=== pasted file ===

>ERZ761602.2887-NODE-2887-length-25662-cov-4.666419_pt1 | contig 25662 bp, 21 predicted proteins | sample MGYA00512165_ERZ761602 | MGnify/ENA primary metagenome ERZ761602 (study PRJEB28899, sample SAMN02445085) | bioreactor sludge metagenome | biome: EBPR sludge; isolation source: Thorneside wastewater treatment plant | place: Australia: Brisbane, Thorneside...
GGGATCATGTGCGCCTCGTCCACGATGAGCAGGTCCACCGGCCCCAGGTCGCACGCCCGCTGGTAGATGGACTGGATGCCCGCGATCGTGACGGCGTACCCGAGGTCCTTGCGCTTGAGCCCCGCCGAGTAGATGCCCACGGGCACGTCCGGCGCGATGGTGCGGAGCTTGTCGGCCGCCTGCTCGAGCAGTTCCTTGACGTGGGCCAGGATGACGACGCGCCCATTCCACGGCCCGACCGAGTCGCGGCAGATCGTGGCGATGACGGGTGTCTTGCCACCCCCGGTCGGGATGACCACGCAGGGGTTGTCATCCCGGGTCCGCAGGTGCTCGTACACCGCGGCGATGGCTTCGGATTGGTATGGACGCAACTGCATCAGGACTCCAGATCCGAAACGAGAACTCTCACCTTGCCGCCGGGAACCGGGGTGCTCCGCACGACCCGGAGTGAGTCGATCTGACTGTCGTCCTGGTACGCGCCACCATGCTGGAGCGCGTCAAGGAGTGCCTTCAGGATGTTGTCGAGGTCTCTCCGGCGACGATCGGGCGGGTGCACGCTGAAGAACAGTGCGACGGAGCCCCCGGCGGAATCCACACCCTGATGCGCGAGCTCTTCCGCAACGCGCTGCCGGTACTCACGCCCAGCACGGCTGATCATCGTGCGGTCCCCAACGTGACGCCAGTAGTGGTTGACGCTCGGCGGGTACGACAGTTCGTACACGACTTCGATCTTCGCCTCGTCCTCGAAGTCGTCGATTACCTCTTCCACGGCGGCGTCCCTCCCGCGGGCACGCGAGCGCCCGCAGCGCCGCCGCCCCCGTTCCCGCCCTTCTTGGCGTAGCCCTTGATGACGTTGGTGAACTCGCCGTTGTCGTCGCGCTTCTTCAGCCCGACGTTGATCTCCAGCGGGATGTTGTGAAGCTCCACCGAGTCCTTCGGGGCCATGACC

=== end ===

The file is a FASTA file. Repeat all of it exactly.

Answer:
>ERZ761602.2887-NODE-2887-length-25662-cov-4.666419_pt1 | contig 25662 bp, 21 predicted proteins | sample MGYA00512165_ERZ761602 | MGnify/ENA primary metagenome ERZ761602 (study PRJEB28899, sample SAMN02445085) | bioreactor sludge metagenome | biome: EBPR sludge; isolation source: Thorneside wastewater treatment plant | place: Australia: Brisbane, Thorneside...
GGGATCATGTGCGCCTCGTCCACGATGAGCAGGTCCACCGGCCCCAGGTCGCACGCCCGCTGGTAGATGGACTGGATGCCCGCGATCGTGACGGCGTACCCGAGGTCCTTGCGCTTGAGCCCCGCCGAGTAGATGCCCACGGGCACGTCCGGCGCGATGGTGCGGAGCTTGTCGGCCGCCTGCTCGAGCAGTTCCTTGACGTGGGCCAGGATGACGACGCGCCCATTCCACGGCCCGACCGAGTCGCGGCAGATCGTGGCGATGACGGGTGTCTTGCCACCCCCGGTCGGGATGACCACGCAGGGGTTGTCATCCCGGGTCCGCAGGTGCTCGTACACCGCGGCGATGGCTTCGGATTGGTATGGACGCAACTGCATCAGGACTCCAGATCCGAAACGAGAACTCTCACCTTGCCGCCGGGAACCGGGGTGCTCCGCACGACCCGGAGTGAGTCGATCTGACTGTCGTCCTGGTACGCGCCACCATGCTGGAGCGCGTCAAGGAGTGCCTTCAGGATGTTGTCGAGGTCTCTCCGGCGACGATCGGGCGGGTGCACGCTGAAGAACAGTGCGACGGAGCCCCCGGCGGAATCCACACCCTGATGCGCGAGCTCTTCCGCAACGCGCTGCCGGTACTCACGCCCAGCACGGCTGATCATCGTGCGGTCCCCAACGTGACGCCAGTAGTGGTTGACGCTCGGCGGGTACGACAGTTCGTACACGACTTCGATCTTCGCCTCGTCCTCGAAGTCGTCGATTACCTCTTCCACGGCGGCGTCCCTCCCGCGGGCACGCGAGCGCCCGCAGCGCCGCCGCCCCCGTTCCCGCCCTTCTTGGCGTAGCCCTTGATGACGTTGGTGAACTCGCCGTTGTCGTCGCGCTTCTTCAGCCCGACGTTGATCTCCAGCGGGATGTTGTGAAGCTCCACCGAGTCCTTCGGGGCCATGACC